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Medical Depression linked to depressing events

  1. Apr 10, 2007 #1

    Ivan Seeking

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    http://www.dailymail.com/story/Life/2007040371/Study-shows-some-diagnosed-with-depression-may-be-reacting-naturally-to-stress/ [Broken]

    I am trying to think of something to say that won't require that I ban myself. One would think that someone might have looked at this long ago...?
    Last edited by a moderator: May 2, 2017
  2. jcsd
  3. Apr 10, 2007 #2

    Ivan Seeking

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    For some reason I posted this in biology when it should be here. Redirect expires in one day.
  4. Apr 11, 2007 #3

    well its nothing new under the sun. When i was in med school the thesis was that depression came in two varieties, endogenous (ie bad brain chemistry), and situational--grief rxns etc. The former got meds and talk therapy, the latter just talk therapy. Then the prozac revolution..all of a sudden antidepressants without risk: whereas before a weeks worth of doses taken at once could land you in the morgue, things were revolutionized, take a whole bottle, hell make it two, whacked out for a few days but alive and kicking.

    During this time and later because of recognition of profound impact of depression on health, welfare, productivity--depression costs more than breast cancer among woman--there was a huge movement to treat, and cuz of stigma, and access, depression became a primary doc mandate. Simple questionaires developed, and on the basis of two minutes and a checklist, or even a request by patient, scripts got written.

    I think for the most part conscientious psychiatrists make this distinction on a daily basis. I wouldn't prescibe AD's for bereavement until at least 3 months out.

    On the other hand evidence is accumulating implicating the role of stress hormones in depression, and it appears that there is subpop who are very vulnerable to stress induced depression and deserve/benefit from Rx.

    All the while there is a huge industry and pharms spend a lot of money sending reps into GP's/PCP offices and paying me $$ to educate them over fancy dinners. There is no doubt that we are both overprescribing yet missing the real target.
  5. Apr 14, 2007 #4
    I think there may be one other factor in the increase of prescriptions written, and that is fear that the patient might commit suicide before safely passing through the nadir of the grief cycle.

    Sometimes it the parents fear for their teenager (although now it's thought that meds might increase the risk in some cases). Sometimes it's the psychiatrist's judgement that the patient needs a temporary crutch. And sometimes it's the fear of lawsuits. It's not hard to imagine the courtroom scenario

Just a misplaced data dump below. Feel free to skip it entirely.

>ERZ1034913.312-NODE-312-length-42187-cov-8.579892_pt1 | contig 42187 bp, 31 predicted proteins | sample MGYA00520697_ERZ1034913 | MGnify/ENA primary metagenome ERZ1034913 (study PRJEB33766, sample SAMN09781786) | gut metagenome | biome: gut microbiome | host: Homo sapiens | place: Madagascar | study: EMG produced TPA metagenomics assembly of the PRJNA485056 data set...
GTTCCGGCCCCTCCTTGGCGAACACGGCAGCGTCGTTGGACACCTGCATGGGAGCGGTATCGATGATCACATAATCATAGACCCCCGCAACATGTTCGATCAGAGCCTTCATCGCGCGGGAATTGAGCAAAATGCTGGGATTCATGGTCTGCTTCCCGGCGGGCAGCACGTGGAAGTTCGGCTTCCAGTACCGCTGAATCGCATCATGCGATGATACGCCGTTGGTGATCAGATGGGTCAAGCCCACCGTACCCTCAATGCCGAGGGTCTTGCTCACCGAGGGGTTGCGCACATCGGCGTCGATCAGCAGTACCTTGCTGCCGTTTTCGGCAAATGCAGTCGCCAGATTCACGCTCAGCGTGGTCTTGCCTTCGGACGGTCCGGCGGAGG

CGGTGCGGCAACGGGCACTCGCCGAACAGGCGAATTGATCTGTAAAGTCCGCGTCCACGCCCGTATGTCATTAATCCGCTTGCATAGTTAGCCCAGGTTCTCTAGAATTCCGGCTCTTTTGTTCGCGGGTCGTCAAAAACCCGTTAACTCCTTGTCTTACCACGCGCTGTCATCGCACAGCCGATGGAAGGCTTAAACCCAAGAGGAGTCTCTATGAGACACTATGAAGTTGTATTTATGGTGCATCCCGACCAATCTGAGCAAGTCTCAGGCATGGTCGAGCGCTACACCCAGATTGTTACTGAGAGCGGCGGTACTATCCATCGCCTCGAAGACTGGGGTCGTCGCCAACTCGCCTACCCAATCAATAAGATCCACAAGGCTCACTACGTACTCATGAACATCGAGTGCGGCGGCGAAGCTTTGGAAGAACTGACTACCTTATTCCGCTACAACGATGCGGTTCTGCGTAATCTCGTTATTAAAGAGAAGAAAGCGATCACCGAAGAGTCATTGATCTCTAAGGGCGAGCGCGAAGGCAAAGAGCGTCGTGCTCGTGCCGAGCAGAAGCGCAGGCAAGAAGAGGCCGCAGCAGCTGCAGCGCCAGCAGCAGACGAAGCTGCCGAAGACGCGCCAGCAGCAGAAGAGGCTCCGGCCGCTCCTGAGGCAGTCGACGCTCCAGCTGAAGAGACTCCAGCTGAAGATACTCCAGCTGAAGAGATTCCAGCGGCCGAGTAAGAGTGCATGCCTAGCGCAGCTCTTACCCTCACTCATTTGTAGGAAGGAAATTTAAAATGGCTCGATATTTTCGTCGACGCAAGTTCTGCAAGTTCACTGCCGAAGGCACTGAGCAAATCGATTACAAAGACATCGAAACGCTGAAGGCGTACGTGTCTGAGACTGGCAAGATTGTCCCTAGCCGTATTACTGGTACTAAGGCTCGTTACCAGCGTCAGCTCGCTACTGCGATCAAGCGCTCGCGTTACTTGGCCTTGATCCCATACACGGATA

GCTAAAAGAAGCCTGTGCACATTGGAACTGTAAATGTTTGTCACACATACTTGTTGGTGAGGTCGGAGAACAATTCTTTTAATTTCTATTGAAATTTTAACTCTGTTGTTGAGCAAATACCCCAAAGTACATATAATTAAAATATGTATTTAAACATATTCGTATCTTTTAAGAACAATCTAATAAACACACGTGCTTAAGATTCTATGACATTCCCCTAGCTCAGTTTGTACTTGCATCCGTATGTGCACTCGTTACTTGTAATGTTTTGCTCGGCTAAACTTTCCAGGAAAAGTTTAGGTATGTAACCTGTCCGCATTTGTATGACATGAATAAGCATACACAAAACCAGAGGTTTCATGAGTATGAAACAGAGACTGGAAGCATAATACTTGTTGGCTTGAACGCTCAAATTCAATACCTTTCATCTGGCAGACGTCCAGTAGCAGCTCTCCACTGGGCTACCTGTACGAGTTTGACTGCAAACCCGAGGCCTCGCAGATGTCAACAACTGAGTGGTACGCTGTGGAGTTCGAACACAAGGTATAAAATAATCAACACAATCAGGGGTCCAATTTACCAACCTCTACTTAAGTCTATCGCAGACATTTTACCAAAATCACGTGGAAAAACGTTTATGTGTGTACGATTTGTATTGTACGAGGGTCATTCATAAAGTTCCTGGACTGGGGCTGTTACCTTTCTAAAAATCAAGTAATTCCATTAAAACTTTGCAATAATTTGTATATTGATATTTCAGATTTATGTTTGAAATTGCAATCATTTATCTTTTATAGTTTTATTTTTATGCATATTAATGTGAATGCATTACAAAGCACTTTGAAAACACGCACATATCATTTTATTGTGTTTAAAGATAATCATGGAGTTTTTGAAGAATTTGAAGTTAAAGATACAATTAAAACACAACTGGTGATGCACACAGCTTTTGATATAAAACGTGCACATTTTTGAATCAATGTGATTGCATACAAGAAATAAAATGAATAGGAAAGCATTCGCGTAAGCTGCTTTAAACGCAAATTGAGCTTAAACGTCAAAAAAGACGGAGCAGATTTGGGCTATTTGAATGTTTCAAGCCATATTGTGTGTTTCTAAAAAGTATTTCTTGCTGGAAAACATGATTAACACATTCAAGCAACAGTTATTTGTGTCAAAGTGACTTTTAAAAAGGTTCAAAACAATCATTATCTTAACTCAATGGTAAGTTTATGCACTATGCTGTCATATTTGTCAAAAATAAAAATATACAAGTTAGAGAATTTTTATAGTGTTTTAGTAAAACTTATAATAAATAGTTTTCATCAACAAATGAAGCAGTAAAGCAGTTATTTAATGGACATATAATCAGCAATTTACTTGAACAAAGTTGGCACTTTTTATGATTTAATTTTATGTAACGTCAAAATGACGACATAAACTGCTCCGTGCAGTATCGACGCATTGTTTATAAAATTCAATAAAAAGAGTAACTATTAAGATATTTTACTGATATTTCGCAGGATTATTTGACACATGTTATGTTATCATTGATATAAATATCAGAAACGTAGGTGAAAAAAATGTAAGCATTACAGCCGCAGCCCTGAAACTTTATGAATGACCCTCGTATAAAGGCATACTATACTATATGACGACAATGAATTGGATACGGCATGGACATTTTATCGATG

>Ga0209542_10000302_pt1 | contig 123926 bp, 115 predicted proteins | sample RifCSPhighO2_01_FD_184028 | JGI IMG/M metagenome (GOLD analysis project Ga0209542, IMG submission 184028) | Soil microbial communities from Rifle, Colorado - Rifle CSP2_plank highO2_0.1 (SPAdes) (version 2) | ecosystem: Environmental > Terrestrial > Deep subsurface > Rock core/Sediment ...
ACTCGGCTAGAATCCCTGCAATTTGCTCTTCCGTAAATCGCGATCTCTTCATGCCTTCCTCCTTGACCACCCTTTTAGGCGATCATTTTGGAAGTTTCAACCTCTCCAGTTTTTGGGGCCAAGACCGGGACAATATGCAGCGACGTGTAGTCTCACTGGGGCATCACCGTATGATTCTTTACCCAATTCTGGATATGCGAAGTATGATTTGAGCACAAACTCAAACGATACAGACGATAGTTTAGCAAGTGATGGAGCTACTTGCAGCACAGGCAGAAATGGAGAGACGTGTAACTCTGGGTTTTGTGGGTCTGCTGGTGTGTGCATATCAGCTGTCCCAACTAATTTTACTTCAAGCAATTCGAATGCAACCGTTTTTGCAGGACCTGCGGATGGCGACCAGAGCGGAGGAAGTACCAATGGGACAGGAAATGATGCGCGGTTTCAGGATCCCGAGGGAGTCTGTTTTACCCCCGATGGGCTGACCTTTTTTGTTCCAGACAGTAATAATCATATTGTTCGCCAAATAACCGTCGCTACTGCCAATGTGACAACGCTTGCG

Lawyer: Right here in the patient's file it says 'depression.' Was that your diagnosis?
    Pychiatrist: Well, yes.
    L: And you believe that diagnosis was correct?
    P: Yes, based on my evaluation, I do.
    L: [holds up photo of the deceased] Then why didn't you prescribe an antidepressant?!!
    P: Umm...

    Judge: BAM!
    Jury: One million dollars.

    Please understand that I mean NO disrespect to any medical practitioner. Being malpractice savvy is essential for survival. It's just a fact of life.
  6. Apr 15, 2007 #5
    Absolutely, this is a factor, esp when the risk of prescribing appears to be small, while the risk of not prescribing seems so great. The problem is sinking into the lowest common denominator of what a skilled and prudent colleague would do under the same circumstances--this is a strong pull toward the generally risk averse and really expensive/dumb medicine that is so prevalent in the US IMO.
  7. Apr 29, 2007 #6
    Ivan_S posits: "some diagnosed with depression may be reacting naturally to stress."

    To this I would say: This means that given a certain amount of stress, a person is supposed to get depressed.
    But, since most people (with equal stress) DON'T get depressed, then it's not natural to be depressed ... it's just a state of emotional dysfunction that some people experience.

    A similar statement of cause-and-effect could be: Given a certain amount of salt intake, a person is supposed to get high blood pressure.
    The reality is: EVEN among people with high blood pressure, only a third of them need to restrict their salt intake. The rest of them can have as much salt as they can hold, and rely on their liver to flush-out all of the excess salt.

    I think that depression premise is silly.
    Better to say: Some people react better to stress than other people.
  8. Apr 29, 2007 #7


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    Stress can certainly be a factor in depression. Also, please use the quote button, or use the [quote ][/quote ] tags when you quote someone.
    Last edited: Apr 29, 2007
  9. Apr 29, 2007 #8
    Actually, in many people who experience stress induced depression, the physical structure of the seritonin transporter is different.
    Last edited: Apr 29, 2007
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